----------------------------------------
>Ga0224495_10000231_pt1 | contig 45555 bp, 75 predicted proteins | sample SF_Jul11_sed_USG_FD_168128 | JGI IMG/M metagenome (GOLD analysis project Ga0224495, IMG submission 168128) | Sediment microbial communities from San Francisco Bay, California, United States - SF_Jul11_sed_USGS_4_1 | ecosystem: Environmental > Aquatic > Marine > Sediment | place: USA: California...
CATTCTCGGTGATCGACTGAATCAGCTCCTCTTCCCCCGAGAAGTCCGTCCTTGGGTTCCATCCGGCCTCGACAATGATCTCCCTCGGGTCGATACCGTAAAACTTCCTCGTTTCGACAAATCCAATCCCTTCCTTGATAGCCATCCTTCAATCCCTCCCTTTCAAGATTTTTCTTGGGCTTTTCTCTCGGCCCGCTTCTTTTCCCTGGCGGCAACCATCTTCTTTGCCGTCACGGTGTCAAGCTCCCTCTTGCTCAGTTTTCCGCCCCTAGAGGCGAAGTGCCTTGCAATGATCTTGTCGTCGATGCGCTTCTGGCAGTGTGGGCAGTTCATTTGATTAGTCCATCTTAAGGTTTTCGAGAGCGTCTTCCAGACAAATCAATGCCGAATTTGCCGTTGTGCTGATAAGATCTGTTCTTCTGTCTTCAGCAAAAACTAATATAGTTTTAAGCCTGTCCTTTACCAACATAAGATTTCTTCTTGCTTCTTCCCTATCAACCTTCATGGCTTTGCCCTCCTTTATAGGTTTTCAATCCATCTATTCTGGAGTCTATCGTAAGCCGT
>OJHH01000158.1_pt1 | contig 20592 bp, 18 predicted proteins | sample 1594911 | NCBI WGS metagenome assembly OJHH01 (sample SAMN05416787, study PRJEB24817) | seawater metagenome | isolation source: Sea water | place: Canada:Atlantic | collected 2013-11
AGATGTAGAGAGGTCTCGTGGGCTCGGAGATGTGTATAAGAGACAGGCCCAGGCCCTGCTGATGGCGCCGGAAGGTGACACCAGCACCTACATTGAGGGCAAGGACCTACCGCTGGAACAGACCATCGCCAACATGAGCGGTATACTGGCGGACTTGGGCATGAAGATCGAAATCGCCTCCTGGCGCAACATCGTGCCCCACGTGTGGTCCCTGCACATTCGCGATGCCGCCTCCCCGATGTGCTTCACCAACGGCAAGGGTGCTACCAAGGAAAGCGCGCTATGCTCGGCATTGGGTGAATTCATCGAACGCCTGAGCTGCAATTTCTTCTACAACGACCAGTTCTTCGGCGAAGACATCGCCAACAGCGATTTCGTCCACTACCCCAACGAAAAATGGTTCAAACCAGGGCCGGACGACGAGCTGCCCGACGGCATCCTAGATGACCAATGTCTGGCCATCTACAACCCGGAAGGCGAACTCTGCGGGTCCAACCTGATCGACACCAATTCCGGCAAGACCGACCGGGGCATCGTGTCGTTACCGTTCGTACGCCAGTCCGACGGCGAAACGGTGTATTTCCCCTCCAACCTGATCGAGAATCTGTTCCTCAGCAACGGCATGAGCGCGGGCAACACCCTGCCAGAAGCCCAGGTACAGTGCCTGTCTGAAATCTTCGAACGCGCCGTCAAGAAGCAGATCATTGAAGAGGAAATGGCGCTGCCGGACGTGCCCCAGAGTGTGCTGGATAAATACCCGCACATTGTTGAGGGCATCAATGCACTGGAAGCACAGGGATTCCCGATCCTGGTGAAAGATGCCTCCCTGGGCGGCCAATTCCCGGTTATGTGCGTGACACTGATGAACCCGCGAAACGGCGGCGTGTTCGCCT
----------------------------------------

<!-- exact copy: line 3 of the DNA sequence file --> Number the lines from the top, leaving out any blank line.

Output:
>OJHH01000158.1_pt1 | contig 20592 bp, 18 predicted proteins | sample 1594911 | NCBI WGS metagenome assembly OJHH01 (sample SAMN05416787, study PRJEB24817) | seawater metagenome | isolation source: Sea water | place: Canada:Atlantic | collected 2013-11